Currently, gene therapy is still in its infancy stage and refinements are necessary to ensure the safety and efficacy in removing and inserting genes into individual to produce desired results. Some of the current risks pertaining to gene therapy are the event where too many or too few proteins are specified, the patient’s immune response triggers inflammation and many more that would threaten the health of the individual.

The insertion of therapeutic proteins to substitute the absence or low level of protein produced via natural, in-vivo protein synthesis due to a defective gene may be a substitute of gene therapy. 

Currently, high-throughout put screening (HTS) techniques that employs computer technologies and robots are used to automate the process to test the ability of various therapeutic proteins. These proteins functions to bind with receptors in the body to relay electrochemical messages to the hypothalamus and initial a desired response. Many of these therapeutic proteins that are approved in the USA by the FDA are also monoclonal antibodies used to treat various cancer diseases and arthritis. Currently, therapeutic proteins is a growing medical biotechnology area as HTS techniques are currently being used to automate the process to explore different therapeutic proteins to cure conditions such as asthma and muscular dystrophy.

Stem cell research, nanomedicine (as mentioned earlier) are also growing fields! 

Learning Objective #3 - Evaluating the potential benefits for society of research using genetic technologies

We have discussed potential benefits of research using several genetic technologies for society already. So, we won’t go into detail. The list are some areas which we have already talked about that can yield benefits for society upon future research.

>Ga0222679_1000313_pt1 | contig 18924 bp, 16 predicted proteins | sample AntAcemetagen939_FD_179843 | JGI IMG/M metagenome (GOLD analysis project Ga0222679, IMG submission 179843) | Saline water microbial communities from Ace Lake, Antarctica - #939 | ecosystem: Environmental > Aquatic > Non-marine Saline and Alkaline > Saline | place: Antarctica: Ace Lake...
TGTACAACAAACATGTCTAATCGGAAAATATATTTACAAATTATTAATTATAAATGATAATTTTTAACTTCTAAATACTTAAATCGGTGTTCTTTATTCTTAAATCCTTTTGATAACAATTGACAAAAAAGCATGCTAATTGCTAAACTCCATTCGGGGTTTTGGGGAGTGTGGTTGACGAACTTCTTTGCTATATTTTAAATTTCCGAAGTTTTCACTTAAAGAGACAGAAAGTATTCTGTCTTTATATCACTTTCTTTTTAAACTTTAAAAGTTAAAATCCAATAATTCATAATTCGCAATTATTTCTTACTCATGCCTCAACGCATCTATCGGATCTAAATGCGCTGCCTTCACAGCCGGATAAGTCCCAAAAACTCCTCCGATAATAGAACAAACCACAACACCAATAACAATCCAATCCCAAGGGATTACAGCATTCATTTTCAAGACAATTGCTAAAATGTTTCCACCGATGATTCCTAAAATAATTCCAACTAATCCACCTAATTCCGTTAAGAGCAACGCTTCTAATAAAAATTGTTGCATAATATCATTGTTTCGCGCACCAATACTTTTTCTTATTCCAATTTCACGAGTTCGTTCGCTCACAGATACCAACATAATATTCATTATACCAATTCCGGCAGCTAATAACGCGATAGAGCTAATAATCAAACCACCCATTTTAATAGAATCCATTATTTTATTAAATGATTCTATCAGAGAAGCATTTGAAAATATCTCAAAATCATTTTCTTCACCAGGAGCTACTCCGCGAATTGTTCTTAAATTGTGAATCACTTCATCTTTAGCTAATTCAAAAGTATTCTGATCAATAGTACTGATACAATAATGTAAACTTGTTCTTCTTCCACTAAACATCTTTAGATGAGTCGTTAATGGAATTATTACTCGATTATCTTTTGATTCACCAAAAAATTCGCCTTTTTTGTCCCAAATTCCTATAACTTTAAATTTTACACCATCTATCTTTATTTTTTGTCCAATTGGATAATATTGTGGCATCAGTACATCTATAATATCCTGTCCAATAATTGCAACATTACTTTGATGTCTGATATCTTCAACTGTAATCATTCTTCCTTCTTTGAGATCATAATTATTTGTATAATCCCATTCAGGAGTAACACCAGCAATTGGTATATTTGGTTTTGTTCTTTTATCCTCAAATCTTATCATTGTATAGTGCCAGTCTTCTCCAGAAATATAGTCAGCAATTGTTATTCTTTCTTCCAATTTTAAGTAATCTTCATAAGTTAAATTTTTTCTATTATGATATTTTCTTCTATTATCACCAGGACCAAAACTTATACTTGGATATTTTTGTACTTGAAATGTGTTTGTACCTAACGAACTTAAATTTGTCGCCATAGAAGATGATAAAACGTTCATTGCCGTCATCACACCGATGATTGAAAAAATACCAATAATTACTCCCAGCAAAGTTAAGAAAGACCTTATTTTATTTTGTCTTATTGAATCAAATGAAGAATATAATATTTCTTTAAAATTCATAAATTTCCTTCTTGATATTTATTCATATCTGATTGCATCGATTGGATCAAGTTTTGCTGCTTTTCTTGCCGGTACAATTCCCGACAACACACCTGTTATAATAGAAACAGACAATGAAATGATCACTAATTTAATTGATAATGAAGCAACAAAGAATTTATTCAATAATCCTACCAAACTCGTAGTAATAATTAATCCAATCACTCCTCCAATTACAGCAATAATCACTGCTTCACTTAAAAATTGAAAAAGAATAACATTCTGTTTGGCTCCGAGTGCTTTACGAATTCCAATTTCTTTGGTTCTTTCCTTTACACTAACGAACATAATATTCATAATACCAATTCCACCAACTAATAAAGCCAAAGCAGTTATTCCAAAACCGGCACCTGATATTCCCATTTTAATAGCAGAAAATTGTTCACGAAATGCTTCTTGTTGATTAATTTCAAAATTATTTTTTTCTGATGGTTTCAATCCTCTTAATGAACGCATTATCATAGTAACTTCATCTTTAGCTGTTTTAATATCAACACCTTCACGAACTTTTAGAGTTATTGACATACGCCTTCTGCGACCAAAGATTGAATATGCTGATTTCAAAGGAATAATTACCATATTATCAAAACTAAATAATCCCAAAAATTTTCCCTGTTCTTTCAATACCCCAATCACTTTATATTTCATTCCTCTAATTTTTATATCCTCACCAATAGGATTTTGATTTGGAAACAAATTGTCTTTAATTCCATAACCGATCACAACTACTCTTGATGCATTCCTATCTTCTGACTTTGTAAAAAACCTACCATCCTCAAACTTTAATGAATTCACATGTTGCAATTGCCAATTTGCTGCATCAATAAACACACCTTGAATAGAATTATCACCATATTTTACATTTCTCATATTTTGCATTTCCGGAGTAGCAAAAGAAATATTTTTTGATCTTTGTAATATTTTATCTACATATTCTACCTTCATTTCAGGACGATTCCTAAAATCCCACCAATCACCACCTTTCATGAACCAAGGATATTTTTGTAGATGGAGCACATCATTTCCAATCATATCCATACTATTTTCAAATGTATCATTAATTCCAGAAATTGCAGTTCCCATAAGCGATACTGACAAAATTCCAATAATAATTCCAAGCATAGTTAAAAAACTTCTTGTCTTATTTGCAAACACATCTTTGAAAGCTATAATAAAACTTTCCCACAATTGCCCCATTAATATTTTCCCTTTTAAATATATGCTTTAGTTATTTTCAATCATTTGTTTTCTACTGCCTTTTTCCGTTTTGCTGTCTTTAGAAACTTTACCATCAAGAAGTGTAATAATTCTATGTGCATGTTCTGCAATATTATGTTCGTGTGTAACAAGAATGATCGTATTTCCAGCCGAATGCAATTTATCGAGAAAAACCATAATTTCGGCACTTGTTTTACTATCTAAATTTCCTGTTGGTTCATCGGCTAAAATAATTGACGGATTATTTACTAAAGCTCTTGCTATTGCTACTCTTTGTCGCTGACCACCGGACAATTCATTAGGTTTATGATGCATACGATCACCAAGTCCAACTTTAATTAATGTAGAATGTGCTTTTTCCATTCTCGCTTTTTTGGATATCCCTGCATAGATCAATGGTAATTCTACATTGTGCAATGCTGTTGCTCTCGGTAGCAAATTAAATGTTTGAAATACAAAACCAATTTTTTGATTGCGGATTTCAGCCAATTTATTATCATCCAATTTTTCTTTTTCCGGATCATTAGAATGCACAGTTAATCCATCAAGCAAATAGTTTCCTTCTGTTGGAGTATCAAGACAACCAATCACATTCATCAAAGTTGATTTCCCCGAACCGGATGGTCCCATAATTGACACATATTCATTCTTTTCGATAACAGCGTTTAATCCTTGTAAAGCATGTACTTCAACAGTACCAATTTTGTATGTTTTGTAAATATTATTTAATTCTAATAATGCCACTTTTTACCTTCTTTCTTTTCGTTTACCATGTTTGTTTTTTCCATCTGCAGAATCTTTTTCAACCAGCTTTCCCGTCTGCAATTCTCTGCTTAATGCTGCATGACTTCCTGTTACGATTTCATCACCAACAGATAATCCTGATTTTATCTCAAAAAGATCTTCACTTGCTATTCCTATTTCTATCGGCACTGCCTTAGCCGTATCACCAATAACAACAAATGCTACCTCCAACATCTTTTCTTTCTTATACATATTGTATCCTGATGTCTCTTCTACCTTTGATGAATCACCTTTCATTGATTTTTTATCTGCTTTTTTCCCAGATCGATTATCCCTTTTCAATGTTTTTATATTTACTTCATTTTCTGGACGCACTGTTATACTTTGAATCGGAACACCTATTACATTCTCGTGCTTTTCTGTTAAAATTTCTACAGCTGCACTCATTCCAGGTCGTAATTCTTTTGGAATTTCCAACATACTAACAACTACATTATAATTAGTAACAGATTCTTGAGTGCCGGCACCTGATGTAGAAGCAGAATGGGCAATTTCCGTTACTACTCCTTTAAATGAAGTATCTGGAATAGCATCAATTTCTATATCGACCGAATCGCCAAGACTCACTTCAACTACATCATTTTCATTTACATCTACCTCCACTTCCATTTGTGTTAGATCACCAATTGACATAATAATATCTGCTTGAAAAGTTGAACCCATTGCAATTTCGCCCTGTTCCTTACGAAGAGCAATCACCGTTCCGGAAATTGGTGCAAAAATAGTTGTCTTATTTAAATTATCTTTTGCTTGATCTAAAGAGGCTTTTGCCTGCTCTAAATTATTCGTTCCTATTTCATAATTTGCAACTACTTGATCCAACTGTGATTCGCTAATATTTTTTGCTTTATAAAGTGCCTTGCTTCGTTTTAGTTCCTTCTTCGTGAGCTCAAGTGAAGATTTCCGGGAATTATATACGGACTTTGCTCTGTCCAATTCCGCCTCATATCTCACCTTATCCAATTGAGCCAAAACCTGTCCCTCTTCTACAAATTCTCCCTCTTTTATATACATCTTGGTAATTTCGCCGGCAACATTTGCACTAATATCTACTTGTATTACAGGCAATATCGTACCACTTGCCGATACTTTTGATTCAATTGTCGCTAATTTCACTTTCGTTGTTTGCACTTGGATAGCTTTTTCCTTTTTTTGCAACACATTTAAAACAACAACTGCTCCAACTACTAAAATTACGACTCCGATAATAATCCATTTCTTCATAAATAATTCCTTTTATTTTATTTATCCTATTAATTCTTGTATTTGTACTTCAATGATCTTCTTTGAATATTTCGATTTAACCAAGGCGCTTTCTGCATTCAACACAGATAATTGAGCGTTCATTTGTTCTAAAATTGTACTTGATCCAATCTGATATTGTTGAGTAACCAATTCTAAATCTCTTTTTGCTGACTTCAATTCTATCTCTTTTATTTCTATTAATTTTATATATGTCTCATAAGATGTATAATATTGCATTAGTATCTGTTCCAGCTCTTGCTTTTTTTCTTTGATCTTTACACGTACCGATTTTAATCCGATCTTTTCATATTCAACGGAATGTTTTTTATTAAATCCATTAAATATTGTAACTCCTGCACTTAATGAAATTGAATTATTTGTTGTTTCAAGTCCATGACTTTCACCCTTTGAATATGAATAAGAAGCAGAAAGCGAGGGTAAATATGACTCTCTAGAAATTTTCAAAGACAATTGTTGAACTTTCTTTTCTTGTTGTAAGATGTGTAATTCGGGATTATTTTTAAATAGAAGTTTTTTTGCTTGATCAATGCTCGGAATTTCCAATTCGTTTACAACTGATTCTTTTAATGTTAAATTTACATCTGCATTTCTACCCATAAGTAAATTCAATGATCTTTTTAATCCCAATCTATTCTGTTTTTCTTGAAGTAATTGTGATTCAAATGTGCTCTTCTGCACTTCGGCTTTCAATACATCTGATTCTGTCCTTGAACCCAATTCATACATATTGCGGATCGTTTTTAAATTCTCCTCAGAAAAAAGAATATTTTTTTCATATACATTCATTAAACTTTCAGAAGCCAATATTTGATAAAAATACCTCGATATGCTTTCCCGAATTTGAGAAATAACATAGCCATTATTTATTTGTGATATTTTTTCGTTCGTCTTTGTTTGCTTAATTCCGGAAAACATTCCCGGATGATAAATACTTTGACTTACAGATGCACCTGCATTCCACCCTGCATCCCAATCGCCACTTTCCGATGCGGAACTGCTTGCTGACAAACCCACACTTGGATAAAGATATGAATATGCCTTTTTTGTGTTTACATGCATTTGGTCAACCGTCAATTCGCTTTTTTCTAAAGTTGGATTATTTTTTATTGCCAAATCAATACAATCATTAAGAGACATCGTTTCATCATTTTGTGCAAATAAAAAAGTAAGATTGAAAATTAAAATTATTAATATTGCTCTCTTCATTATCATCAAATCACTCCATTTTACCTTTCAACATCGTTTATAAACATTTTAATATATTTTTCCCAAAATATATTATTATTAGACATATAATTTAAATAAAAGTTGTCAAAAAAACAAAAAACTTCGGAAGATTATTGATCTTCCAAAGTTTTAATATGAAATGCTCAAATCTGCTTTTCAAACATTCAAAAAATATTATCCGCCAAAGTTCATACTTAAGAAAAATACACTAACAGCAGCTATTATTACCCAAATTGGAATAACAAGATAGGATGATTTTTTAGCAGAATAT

• The use of HTS technique to test different therapeutic proteins to cure different medical conditions.
  • Gene therapy on individual and germ-line cells to cure diseases and disorders and remove health disparities between different ethnic and racial groups.
  • Aquacultures used to culture aquatic organisms facilitates the discovery of genes that produce new transgenic species that would be beneficial for medical biotechnology (i.e. the jellyfish case, gene to treat osteoporosis disease). Advancement in marine biotechnology can also increase crop and food yields to meet the demands of growing world population (e.g. cold strawberries, cold tomatoes, faster growing salmons examples mentioned earlier).
  • Research into nanoparticles in the field of nano-medicine can allow the transportation of various drugs or proteins to treat diseases or disorders. For example, using gold nanoparticles to transport enzyme to edit genes as discussed earlier. 
  • Advancements in nanoparticles are able to accelerate the capabilities of delivering various enzymes through the CRISPR (Clustered regularly interspace short palindromic repeats) technique to edit genes to cure diseases and disorders. 

NEW HSC Biology Syllabus Video - Biotechnology

[Coming this Summer!]

Week 7 Homework Questions

Week 7 Homework Question #1: Evaluate the social implications of three different fields of biotechnologies. [7 marks]

Week 7 Homework Question #2: Evaluate the social benefits of three different fields of biotechnologies. [7 marks]

Week 7 Homework Question #3: Describe how the field of biotechnology changed over time. [5 marks]

Week 7 Curveball Questions

Week 7 Curveball Question #1: Evaluate the ethical implications of using biotechnology with named examples from three different standpoints. [5 marks]

Week 7 Curveball Question #2: Explain how the use of biotechnology have resulted in modification of different populations’ genetic diversity. [7 marks]

Week 7 Curveball Question #3: Explain the importance of research in biotechnology and its implications on society with examples. [7 marks]

Week 7 Curveball Question #4: Explain how does genetic techniques affect Earth’s biodiversity? [8 marks]

Week 7 Extension Questions

Coming this summer!

Solutions to Week 7 Questions

Coming this summer!